Egyptian Head Scarf Fashion on Display

In Dubai fashion requires the headscarf to be wrapped twice round the head with some fabric tucked in to cover the forehead. In order for the construct to hold up, the (long) hair has to be tied up in a high bun under the fabric so that the end of the scarf can be casually thrown over the knot. The whole thing is quite fragile and requires a lot of fixing. So fiddling with the scarf is a common sight and constant occupation for elegant local ladies who lunch. The most commonly worn scarf in Egypt was a large square piece of fabric, folded in half to cover head and shoulders and pinned at the front or on the side of the face. The long edges either fall across the shoulders or are hidden under a jacket, very stable, practical and less prone to collapse than the flimsy constructs of Dubai.

15 January 2005

A Picnic in the Park

It's the weekend and, like most of Dubai on a sunny day with temperatures below 30 degrees, we took a picnic and headed for the park.

Creekside Park is one of a range of parks the Dubai municipality maintains, all very neat and clean with acres of lawns, children's playgrounds and running tracks for those joggers who will brave the heat. On a Friday it's heaving with families out for the day, kids playing footie, parents chatting - although the more traditional groups will see the women and men sitting in separate gatherings, black abayas over here and white dishdasha over there. Everyone crowds onto large rugs (although some people bring folding chairs, tables and more sophisticated kit), taking over shady areas on the lawn. Later in the day the men start the grill fires, the scent of halal meat wafts across the park, things calm down.

Creek park in particular has other attractions. Apart from the four-wheeled bikes for hire to cycle round the track with there is a train and best of all, a cable car! The 35 minute-ride carries us along the creek from Garhoud bridge on one end to Maktoum bridge on the other, taking in the adventure park, the marina and golf club on the other creek side and the hustle of boats on the creek itself. In the distance the other way we could even see the Burj Al Arab and Sheik Zayed Rd, but most fun was, as Anna pointed out, that it is possible to see straight down onto people's plates!

12 January 2005

Anna is going back to School!

Today we went to the British Council to sign Anna up for an English class.

She has decided, after spending a few weeks with us and dealing with anyone from Stuart to cleaners to the volunteers in the Tsunami relief centre that she needs to improve her language skills. So she took the plunge today and went through the enrolment procedure at the British Council for English lessons. There was an oral and a written exam, the first she has taken in 50 years, I think. But she was pleased to find that other people next to her spoke even less English than she does. This will be a big effort, two hours teaching three days a week with homework and tests. She will be fluent in no time, we think.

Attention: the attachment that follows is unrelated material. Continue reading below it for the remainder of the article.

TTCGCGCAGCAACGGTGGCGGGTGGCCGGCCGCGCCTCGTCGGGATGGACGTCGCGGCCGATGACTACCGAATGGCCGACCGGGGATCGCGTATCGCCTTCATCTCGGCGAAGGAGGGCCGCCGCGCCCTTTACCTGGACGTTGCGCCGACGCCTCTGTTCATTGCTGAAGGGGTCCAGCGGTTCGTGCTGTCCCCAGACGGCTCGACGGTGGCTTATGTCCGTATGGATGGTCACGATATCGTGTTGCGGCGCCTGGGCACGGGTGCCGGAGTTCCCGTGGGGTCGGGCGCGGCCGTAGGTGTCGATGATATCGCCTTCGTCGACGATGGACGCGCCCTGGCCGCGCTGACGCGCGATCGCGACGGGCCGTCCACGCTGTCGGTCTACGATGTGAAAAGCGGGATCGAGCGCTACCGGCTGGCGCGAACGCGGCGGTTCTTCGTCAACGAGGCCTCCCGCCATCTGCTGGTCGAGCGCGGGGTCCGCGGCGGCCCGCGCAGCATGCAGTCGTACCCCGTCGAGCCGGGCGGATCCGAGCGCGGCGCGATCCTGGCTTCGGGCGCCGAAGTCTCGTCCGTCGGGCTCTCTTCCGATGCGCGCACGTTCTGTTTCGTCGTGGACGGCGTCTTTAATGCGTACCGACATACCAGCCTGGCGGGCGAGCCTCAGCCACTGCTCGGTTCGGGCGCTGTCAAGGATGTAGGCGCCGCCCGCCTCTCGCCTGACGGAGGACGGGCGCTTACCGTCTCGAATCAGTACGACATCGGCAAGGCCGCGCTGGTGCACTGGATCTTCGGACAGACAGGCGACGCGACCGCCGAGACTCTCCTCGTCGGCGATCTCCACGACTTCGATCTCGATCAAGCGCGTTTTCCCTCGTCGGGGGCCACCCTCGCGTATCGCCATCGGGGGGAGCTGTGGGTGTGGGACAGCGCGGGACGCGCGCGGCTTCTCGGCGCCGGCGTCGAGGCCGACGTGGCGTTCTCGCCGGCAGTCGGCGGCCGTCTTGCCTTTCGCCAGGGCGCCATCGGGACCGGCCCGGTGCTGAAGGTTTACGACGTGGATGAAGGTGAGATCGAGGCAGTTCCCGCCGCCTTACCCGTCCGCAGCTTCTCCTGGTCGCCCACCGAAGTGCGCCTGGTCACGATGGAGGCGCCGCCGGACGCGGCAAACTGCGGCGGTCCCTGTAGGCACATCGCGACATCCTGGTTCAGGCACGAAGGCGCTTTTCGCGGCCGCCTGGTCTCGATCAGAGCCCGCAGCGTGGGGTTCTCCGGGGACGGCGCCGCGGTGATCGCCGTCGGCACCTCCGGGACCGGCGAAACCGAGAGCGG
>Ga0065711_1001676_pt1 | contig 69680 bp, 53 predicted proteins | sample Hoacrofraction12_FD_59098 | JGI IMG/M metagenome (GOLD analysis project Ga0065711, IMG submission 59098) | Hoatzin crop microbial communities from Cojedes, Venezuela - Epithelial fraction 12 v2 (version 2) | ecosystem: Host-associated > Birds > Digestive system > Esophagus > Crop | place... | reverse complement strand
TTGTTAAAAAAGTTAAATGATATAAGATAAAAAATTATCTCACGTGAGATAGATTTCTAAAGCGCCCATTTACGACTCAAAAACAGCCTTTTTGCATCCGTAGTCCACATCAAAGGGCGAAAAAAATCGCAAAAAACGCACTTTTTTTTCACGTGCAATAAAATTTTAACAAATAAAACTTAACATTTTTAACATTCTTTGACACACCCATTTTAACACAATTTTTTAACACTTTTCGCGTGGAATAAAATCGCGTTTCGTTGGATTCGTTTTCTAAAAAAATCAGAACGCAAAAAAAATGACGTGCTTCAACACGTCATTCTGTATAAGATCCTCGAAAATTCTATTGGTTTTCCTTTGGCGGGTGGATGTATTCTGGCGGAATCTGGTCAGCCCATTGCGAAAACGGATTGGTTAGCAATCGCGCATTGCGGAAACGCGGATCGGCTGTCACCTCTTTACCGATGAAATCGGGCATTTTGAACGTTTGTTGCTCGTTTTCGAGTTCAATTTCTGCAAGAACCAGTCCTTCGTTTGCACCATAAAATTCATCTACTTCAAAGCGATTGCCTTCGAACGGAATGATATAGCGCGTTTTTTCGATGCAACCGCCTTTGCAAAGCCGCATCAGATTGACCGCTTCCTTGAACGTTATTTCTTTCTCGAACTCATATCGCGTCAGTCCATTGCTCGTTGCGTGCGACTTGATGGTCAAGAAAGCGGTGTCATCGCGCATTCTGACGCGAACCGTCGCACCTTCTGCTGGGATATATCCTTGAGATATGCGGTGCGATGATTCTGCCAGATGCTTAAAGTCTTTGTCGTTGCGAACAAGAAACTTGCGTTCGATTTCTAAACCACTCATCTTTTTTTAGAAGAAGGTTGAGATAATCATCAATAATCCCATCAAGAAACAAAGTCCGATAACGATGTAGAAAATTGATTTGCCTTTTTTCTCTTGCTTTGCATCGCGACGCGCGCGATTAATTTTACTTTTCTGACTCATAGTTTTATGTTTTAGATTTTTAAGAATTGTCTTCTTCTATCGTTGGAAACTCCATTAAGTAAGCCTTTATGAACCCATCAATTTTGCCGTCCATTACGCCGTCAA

11 January 2005

Apologies For The Recent Silence

Things got hectic after Christmas. Read on...

After our return from the camping trip we heard that a local charity was looking for volunteers to help out with the relief work to aid the tsunami survivors in South-East Asia. I went to help sort donations for a few hours and have barely made it home since. There is a lot of concern here, as so many expats stem from the affected region and have family or friends there.

Dubai Aid City is a Dubai government organisation that liaises with Red Crescent and Unicef. Since the collection centre number has been advertised over New Year donations of clothes, food and medicine have been flooding in. We sort and repack everything and arrange for transport to the Red Crescent warehouses at Jebel Ali port where containers are either shipped or flown out from the local airport.

The collections will be going on till the end of the month, when we hope that the immediate needs will be cared for. It's great to see so many people taking leave from work or coming in the evenings: We had the boy scouts, the Philippines Community centre, workers from the paint factory and local building sites, as well as logistical support from companies lending trucks to move stuff out to Jebel Ali port to cafes donating lunch for the volunteers to the building manager supplying us with bottled water and photocopiers.

01 January 2005


Yes, you read right, we had snow.

Well, not here in Dubai, but in Ras al Khaimah about 90km further north, where they have mountains, and there only a light dusting, but it was enough to get the Sheik and his mates to go and have a look at it. This was the first time anyone can remember snow in the UAE, i.e. the first time in at least 40 years. Pictures, such as they are, here.